We have a new paper published in Physical Review Applied: “Nanoscale room-temperature multilayer skyrmionic synapse for deep spiking neural network”, E. R. Chen, C. Li, Y. Li, J. Miles, G. Indiveri, S. Furber, V. F. Pavlidis, and C. Moutafis, Phys. Phys. Rev. Appl. 14 (2020), 014096. You can view the published paper here.
Abstract: Magnetic skyrmions have attracted considerable interest, especially after their recent experimental demonstration at room temperature in multilayers. The robustness, nanoscale size and non-volatility of skyrmions have triggered a substantial amount of research on skyrmion-based low-power, ultra-dense nanocomputing and neuromorphic systems such as artificial synapses. Room-temperature operation is required to integrate skyrmionic synapses in practical future devices. Here, we numerically propose a nanoscale skyrmionic synapse composed of magnetic multilayers that enables room-temperature device operation tailored for optimal synaptic resolution. We demonstrate that when embedding such multilayer skyrmionic synapses in a simple spiking neural network (SNN) with unsupervised learning via the spike-timing-dependent plasticity rule, we can achieve only a ~78% classification accuracy in the MNIST handwritten data set under realistic conditions. We propose that this performance can be significantly improved to ~98.61% by using a deep SNN with supervised learning. Our results illustrate that the proposed skyrmionic synapse can be a potential candidate for future energy-efficient neuromorphic edge computing.
We have a new paper published in Physical Review Materials: “Anisotropy-induced spin reorientation in chemically modulated amorphous ferrimagnetic films”, E. Kirk, C. Bull, S. Finizio, H. Sepehri-Amin, S. Wintz, A. K. Suszka, N. S. Bingham, P. Warnicke, K. Hono, P. W. Nutter, J. Raabe, G. Hrkac, T. Thomson, and L. J. Heyderman, Phys. Rev. Materials, 5 (2020), 074403. You can view the published paper here.
Abstract: The ability to tune the competition between the in-plane and out-of-plane orientation of magnetization provides a means to construct thermal sensors with a sharp spin reorientation transition at specific temperatures. We have observed such a tuneable, temperature-driven spin reorientation in structurally amorphous, ferrimagnetic rare-earth transition-metal alloy thin films using scanning transmission x-ray microscopy and magnetic measurements. The nature of the spin reorientation transition in FeGd can be fully explained by a nonequilibrium, nanoscale modulation of the chemical composition of the films. This modulation leads to a magnetic domain pattern of nanoscale speckles superimposed on a background of in-plane domains that form Landau configurations in µm-scale patterned elements. It is this speckle magnetic structure that gives rise to a sharp two-step reversal mechanism that is temperature dependent. The possibility to balance competing anisotropies through the temperature opens opportunities to create and manipulate topological spin textures.
We have had a new paper published in Physical Review Research: “Tunable terahertz oscillation arising from Bloch-point dynamics in chiral magnets”, Y. Li, L. Pierobon, M. Charilaou, H-B Braun, N. R. Walet, J. F. Löffler, J. J. Miles, and C. Moutafis, Phys Rev Research 2 (2020), 033006. You can view the published paper here.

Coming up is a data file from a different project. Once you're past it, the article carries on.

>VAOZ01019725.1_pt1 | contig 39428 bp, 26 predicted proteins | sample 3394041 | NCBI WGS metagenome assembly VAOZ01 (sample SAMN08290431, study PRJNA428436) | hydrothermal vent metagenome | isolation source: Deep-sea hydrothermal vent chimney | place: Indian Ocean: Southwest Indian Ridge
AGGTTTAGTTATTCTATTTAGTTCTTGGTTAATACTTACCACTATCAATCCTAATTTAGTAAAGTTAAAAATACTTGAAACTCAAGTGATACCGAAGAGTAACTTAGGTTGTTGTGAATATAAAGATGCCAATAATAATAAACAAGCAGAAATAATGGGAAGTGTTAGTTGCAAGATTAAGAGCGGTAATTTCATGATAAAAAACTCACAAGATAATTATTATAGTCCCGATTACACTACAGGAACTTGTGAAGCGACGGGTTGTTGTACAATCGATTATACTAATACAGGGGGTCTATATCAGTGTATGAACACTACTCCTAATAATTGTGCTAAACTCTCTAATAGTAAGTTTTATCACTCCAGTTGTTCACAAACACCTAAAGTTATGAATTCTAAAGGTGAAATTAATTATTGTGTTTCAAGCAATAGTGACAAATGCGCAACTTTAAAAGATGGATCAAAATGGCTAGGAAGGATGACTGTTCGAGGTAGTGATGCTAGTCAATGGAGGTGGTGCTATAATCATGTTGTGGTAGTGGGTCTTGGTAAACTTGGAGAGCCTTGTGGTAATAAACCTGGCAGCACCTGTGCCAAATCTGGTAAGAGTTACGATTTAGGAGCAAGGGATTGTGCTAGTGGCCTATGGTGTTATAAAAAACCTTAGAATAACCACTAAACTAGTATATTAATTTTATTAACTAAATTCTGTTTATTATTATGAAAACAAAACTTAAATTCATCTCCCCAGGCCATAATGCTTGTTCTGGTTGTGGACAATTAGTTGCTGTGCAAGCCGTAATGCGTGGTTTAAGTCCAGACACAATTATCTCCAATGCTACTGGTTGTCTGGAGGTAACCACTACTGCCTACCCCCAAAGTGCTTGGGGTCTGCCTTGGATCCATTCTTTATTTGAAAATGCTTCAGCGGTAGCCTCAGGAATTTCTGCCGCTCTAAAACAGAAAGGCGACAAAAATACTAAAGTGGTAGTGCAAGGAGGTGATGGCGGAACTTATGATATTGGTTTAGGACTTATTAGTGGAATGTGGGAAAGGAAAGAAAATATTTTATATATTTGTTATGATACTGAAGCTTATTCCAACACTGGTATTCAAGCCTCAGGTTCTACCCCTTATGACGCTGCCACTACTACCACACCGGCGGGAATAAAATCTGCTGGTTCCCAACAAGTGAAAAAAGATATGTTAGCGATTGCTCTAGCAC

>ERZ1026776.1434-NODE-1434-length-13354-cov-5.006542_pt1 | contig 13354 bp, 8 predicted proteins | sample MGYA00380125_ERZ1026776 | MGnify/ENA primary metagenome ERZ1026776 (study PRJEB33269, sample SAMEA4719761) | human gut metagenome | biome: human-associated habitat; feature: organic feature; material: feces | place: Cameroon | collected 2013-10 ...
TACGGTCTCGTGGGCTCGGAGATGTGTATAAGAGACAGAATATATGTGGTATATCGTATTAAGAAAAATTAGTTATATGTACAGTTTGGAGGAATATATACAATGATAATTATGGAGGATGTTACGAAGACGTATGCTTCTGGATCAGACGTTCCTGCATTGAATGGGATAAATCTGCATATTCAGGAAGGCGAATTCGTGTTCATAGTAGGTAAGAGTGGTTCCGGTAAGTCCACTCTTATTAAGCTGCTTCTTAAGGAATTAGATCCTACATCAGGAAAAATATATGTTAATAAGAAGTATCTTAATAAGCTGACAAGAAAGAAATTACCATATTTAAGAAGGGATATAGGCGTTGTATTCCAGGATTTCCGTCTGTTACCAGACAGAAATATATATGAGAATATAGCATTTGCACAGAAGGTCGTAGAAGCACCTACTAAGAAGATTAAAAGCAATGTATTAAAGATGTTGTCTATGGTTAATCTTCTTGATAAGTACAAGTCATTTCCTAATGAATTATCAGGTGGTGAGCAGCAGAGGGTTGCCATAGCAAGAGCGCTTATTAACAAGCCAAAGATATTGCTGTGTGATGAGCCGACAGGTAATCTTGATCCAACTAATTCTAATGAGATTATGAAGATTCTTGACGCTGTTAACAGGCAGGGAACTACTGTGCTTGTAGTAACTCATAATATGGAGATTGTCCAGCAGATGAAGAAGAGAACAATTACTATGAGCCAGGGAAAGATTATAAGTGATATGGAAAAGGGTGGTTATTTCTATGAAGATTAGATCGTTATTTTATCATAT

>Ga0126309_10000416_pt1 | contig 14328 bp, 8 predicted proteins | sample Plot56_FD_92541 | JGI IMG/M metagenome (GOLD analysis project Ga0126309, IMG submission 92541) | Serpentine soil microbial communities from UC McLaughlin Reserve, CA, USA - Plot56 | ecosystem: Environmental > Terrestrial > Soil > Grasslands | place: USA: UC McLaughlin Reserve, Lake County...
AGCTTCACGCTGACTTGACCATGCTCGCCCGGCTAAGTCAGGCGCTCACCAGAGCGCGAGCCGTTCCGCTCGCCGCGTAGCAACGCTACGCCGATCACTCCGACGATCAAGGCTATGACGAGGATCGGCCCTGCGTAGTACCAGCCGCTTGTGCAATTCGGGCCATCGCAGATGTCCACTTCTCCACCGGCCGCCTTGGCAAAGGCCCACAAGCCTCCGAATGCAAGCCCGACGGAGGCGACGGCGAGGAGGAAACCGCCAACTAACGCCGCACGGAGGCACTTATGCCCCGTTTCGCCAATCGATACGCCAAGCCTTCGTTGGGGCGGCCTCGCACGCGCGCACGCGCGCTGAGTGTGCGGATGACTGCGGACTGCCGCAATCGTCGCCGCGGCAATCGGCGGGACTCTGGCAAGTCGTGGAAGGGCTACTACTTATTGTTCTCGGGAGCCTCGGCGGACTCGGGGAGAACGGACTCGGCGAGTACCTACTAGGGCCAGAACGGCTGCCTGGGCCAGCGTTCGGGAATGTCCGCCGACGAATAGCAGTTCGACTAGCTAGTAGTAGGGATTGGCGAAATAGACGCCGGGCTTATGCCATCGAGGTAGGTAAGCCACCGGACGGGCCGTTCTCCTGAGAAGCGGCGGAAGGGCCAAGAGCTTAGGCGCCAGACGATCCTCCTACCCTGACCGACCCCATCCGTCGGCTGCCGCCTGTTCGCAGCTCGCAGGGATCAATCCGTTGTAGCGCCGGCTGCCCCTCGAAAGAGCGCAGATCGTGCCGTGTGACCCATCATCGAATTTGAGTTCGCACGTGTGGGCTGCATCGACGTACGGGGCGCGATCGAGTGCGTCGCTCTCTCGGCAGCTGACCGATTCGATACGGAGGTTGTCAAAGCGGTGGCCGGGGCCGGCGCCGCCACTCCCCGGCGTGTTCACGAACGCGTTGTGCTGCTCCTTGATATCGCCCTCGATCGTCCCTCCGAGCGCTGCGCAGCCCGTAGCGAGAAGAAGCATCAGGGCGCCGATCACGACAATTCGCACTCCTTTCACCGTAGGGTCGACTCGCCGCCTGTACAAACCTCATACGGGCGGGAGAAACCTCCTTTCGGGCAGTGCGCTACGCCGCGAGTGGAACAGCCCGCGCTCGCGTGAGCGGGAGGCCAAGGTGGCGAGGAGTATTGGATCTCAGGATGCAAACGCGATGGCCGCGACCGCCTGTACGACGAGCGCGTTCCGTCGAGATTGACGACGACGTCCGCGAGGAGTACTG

Skyrmionic textures are being extensively investigated due to the occurrence of novel topological magnetic phenomena, and their promising applications in a new generation of spintronic devices take advantage of the robust topological stability of their spin structures. The development of practical devices relies on a detailed understanding of how skyrmionic structures can be formed, transferred, detected, and annihilated. In this work our considerations go beyond static skyrmions and theoretically show that the formation/annihilation of both skyrmions and antiskyrmions is enabled by the transient creation and propagation of topological singularities (magnetic monopolelike Bloch points). Critically, our results predict that during the winding/unwinding of skyrmionic textures, the Bloch-point propagation will give rise to an emergent electric field with a substantial amplitude and in the terahertz frequency range. We also demonstrate ways for controlling Bloch-point dynamics, which directly enable the tunablility on generation of this signal, as well as its frequency and amplitude. Our studies provide a concept of directly exploiting topological singularities for terahertz skyrmion-based electronic devices.
Congratulations to Charley Bull on successfully defending her thesis and being awarded a PhD. Charley’s work (thesis: “Development of MTJs and antiferromagnetic materials for spintronic applications”) focused on studying the sputter deposition conditions required to fabricate magnetic tunnel junctions (MTJs) and investigating the thin films properties using a number of characterisation techniques. In addition, Charley investigated the effect of topography and strain on the magnetic properties of FeRh thin fils as the thickness is reduced.
We have had a new paper published in RSC Advances: “Magnetic response of FeRh to static and dynamic disorder”, B. Eggert, A. Schmeink, J. Lill, M.O. Liedke, U. Kentsch, M. Butterling,
A. Wagner, S. Pascarelli, K. Potzger, J. Lindner, T. Thomson, J.
Fassbender, K. Ollefs, W. Keune, R. Bali, H. Wende, RSC Advances 10 (2020), 14386 – 14395. You can view the published paper here.
Abstract: Atomic scale defects generated using focused ion as well as laser beams can activate ferromagnetism in initially non-ferromagnetic B2 ordered alloy thin film templates. Such defects can be induced locally, confining the ferromagnetic objects within well-defined nanoscale regions. The characterization of these atomic scale defects is challenging, and the mechanism for the emergence of ferromagnetism due to sensitive lattice disordering is unclear. Here we directly probe a variety of microscopic defects in systematically disordered B2 FeRh thin films that are initially antiferromagnetic and undergo a thermally-driven isostructural phase transition to a volatile ferromagnetic state. We show that the presence of static disorder i.e., the slight deviations of atoms from their equilibrium sites is sufficient to induce a non-volatile ferromagnetic state at room temperature. A static mean square relative displacement of 9 × 10−4 Å−2 is associated with the occurrence of non-volatile ferromagnetism and replicates a snapshot of the dynamic disorder observed in the thermally-driven ferromagnetic state. The equivalence of static and dynamic disorder with respect to the ferromagnetic behavior can provide insights into the emergence of ferromagnetic coupling as well as achieving tunable magnetic properties through defect manipulations in alloys.